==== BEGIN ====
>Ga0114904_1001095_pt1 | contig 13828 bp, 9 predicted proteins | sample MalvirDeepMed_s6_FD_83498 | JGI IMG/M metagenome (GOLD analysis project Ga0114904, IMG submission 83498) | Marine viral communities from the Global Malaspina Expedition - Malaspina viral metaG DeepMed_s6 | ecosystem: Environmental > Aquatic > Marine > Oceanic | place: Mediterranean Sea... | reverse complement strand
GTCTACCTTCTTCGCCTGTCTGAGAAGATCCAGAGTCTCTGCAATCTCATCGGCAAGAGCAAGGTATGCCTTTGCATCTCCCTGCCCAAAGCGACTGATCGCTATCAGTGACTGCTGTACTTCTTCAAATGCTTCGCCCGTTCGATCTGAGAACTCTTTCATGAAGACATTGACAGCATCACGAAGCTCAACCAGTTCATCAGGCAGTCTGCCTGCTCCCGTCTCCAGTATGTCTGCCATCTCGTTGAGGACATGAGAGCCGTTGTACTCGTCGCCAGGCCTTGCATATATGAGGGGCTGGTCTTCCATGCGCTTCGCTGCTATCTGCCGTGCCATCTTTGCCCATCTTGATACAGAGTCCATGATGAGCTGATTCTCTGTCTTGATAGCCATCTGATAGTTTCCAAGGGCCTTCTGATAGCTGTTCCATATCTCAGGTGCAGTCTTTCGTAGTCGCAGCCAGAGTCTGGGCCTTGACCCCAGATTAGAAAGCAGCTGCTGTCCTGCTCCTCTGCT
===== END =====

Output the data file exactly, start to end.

>Ga0114904_1001095_pt1 | contig 13828 bp, 9 predicted proteins | sample MalvirDeepMed_s6_FD_83498 | JGI IMG/M metagenome (GOLD analysis project Ga0114904, IMG submission 83498) | Marine viral communities from the Global Malaspina Expedition - Malaspina viral metaG DeepMed_s6 | ecosystem: Environmental > Aquatic > Marine > Oceanic | place: Mediterranean Sea... | reverse complement strand
GTCTACCTTCTTCGCCTGTCTGAGAAGATCCAGAGTCTCTGCAATCTCATCGGCAAGAGCAAGGTATGCCTTTGCATCTCCCTGCCCAAAGCGACTGATCGCTATCAGTGACTGCTGTACTTCTTCAAATGCTTCGCCCGTTCGATCTGAGAACTCTTTCATGAAGACATTGACAGCATCACGAAGCTCAACCAGTTCATCAGGCAGTCTGCCTGCTCCCGTCTCCAGTATGTCTGCCATCTCGTTGAGGACATGAGAGCCGTTGTACTCGTCGCCAGGCCTTGCATATATGAGGGGCTGGTCTTCCATGCGCTTCGCTGCTATCTGCCGTGCCATCTTTGCCCATCTTGATACAGAGTCCATGATGAGCTGATTCTCTGTCTTGATAGCCATCTGATAGTTTCCAAGGGCCTTCTGATAGCTGTTCCATATCTCAGGTGCAGTCTTTCGTAGTCGCAGCCAGAGTCTGGGCCTTGACCCCAGATTAGAAAGCAGCTGCTGTCCTGCTCCTCTGCT